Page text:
The UN refugee agency is doubling its appeal for its operations in Darfur. This year, the UNHCR is asking for over $40 million, compared to just under $20 million dollars last year.
Helene Caux is a spokesperson for the UNHCR. From Geneva, she spoke to VOA English to Africa Service reporter Joe De Capua about why the UN agency needs more money.
“The reason is that we’re basically expanding our presence in Darfur…. Since 2004, we had been present mainly in West Darfur (State) in the capital town of El Geneina and in different field offices in West Darfur. We opened a new office in North Darfur (State) in El Fasher and we have been reinforcing also in 2007 and since the beginning of the year our presence in our office in Nyala in South Darfur. UNHCR has also been given new tasks in terms of camp management and coordination of different agencies in Darfur. So, all of these of course require more money, more staff. And of course we’re also trying to increase different community-based projects for people who are displaced or people who are returning to villages in Darfur,” she says.
Caux explains how many people could be helped by the increased operations. “For the moment, we’ve been helping about 700,000 people in West Darfur…. In the North, South and West Darfurs, you have 2.5 million displaced persons. So of course we’re not going to be able to help all of these people because, first, it’s impossible to reach everyone because of security reasons. We do not have access to all places where displaced persons are located. And second, we would need more than $40 million to help all of these people. However, with the extension of our presence in the north and south, we’re hoping to be able to help more people, but also to monitor the security aspect of what’s happening in those areas,” she says.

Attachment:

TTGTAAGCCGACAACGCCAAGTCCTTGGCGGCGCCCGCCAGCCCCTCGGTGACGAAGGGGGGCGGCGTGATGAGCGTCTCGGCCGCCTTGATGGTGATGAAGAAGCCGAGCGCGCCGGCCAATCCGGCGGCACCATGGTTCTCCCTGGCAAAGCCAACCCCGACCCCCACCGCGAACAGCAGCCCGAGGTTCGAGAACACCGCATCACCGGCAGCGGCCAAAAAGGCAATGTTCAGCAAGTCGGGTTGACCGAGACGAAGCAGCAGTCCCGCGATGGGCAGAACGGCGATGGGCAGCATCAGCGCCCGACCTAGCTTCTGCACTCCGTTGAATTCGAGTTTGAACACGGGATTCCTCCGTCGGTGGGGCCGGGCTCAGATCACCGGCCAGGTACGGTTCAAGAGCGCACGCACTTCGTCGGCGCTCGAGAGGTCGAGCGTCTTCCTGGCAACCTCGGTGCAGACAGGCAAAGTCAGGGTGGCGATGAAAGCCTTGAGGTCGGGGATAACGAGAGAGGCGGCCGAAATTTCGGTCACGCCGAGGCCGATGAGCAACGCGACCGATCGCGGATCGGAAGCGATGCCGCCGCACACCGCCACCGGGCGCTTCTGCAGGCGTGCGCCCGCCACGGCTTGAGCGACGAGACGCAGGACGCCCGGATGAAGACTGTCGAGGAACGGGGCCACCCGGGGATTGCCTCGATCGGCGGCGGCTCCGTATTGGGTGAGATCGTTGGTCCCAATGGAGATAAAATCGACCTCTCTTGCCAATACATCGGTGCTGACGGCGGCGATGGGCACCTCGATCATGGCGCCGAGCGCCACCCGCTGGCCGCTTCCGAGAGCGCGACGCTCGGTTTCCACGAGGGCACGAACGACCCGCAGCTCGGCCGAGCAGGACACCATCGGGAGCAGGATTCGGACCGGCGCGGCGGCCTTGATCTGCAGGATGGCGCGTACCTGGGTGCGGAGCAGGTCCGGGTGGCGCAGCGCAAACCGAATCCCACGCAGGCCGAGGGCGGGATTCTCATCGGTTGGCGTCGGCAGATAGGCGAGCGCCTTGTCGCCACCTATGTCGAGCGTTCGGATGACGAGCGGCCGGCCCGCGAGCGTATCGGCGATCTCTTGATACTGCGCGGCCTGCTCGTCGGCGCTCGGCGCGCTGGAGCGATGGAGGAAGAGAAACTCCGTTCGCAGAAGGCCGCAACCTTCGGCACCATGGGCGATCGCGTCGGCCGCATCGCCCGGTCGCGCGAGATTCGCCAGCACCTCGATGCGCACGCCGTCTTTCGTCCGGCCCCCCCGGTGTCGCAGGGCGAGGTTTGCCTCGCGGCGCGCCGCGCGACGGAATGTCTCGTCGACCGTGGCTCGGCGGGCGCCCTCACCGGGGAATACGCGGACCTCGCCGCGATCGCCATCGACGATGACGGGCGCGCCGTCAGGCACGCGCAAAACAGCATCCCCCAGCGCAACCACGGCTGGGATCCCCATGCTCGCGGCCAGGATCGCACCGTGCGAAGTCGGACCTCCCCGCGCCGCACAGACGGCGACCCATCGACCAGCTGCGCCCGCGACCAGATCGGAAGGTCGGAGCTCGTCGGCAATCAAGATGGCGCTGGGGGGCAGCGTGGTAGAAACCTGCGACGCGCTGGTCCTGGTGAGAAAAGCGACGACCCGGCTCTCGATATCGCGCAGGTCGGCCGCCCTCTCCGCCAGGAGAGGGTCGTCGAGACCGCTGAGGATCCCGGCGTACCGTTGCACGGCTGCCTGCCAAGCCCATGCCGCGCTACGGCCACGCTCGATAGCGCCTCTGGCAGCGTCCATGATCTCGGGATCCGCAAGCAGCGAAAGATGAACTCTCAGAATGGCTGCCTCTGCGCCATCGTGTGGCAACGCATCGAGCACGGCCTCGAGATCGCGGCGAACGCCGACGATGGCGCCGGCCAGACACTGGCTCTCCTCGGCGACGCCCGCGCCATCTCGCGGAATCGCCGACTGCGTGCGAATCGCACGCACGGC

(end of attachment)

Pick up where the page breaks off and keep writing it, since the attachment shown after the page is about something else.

The funds would also be used to help the more than 47,000 refugees from Chad and CAR (Central African Republic) who are in Darfur. Caux says, “We already have two refugee camps in Darfur itself with mainly Chadian refugees. In total you have about 45,000 Chadian refugees who have crossed over from Chad in 2006 and 2007 because of insecurity and fighting and tensions in eastern Chad mainly. And you also have 2500 from the Central African Republic who have been staying mainly in the region called Um Dukhun, which is just at the junction between Chad, Sudan and the Central African Republic. We’ve started already to move part of this group of Central African Republic refugees last week to a refugee camp called Mukjar, 125 kilometers north of the border.”
The UNHCR appeal says its main goal is to “assist the Sudanese government in fulfilling its responsibility to deliver an effective and coordinated humanitarian response to the needs of conflict affected populations throughout Darfur.”